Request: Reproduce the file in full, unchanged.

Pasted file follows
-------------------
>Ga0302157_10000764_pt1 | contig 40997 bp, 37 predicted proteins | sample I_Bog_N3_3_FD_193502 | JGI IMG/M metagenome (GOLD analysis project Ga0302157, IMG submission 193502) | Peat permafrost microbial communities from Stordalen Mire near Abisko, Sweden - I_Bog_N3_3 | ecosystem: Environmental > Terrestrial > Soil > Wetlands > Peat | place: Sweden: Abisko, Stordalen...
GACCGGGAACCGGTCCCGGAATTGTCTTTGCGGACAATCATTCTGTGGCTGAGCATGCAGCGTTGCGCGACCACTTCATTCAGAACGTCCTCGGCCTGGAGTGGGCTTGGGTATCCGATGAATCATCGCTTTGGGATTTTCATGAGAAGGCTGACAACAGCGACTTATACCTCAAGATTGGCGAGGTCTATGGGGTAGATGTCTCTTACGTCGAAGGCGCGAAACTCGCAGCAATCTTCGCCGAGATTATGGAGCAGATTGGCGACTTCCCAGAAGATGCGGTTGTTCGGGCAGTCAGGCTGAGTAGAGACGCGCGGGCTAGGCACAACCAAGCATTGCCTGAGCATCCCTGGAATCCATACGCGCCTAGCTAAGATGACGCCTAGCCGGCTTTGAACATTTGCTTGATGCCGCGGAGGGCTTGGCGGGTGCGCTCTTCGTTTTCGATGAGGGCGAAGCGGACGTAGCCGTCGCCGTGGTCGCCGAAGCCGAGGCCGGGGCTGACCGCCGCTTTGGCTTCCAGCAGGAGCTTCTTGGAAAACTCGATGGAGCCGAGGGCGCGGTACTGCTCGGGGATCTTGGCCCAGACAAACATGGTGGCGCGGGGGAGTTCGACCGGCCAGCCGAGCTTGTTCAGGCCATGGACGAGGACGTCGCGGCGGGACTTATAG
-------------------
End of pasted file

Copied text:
>Ga0302157_10000764_pt1 | contig 40997 bp, 37 predicted proteins | sample I_Bog_N3_3_FD_193502 | JGI IMG/M metagenome (GOLD analysis project Ga0302157, IMG submission 193502) | Peat permafrost microbial communities from Stordalen Mire near Abisko, Sweden - I_Bog_N3_3 | ecosystem: Environmental > Terrestrial > Soil > Wetlands > Peat | place: Sweden: Abisko, Stordalen...
GACCGGGAACCGGTCCCGGAATTGTCTTTGCGGACAATCATTCTGTGGCTGAGCATGCAGCGTTGCGCGACCACTTCATTCAGAACGTCCTCGGCCTGGAGTGGGCTTGGGTATCCGATGAATCATCGCTTTGGGATTTTCATGAGAAGGCTGACAACAGCGACTTATACCTCAAGATTGGCGAGGTCTATGGGGTAGATGTCTCTTACGTCGAAGGCGCGAAACTCGCAGCAATCTTCGCCGAGATTATGGAGCAGATTGGCGACTTCCCAGAAGATGCGGTTGTTCGGGCAGTCAGGCTGAGTAGAGACGCGCGGGCTAGGCACAACCAAGCATTGCCTGAGCATCCCTGGAATCCATACGCGCCTAGCTAAGATGACGCCTAGCCGGCTTTGAACATTTGCTTGATGCCGCGGAGGGCTTGGCGGGTGCGCTCTTCGTTTTCGATGAGGGCGAAGCGGACGTAGCCGTCGCCGTGGTCGCCGAAGCCGAGGCCGGGGCTGACCGCCGCTTTGGCTTCCAGCAGGAGCTTCTTGGAAAACTCGATGGAGCCGAGGGCGCGGTACTGCTCGGGGATCTTGGCCCAGACAAACATGGTGGCGCGGGGGAGTTCGACCGGCCAGCCGAGCTTGTTCAGGCCATGGACGAGGACGTCGCGGCGGGACTTATAG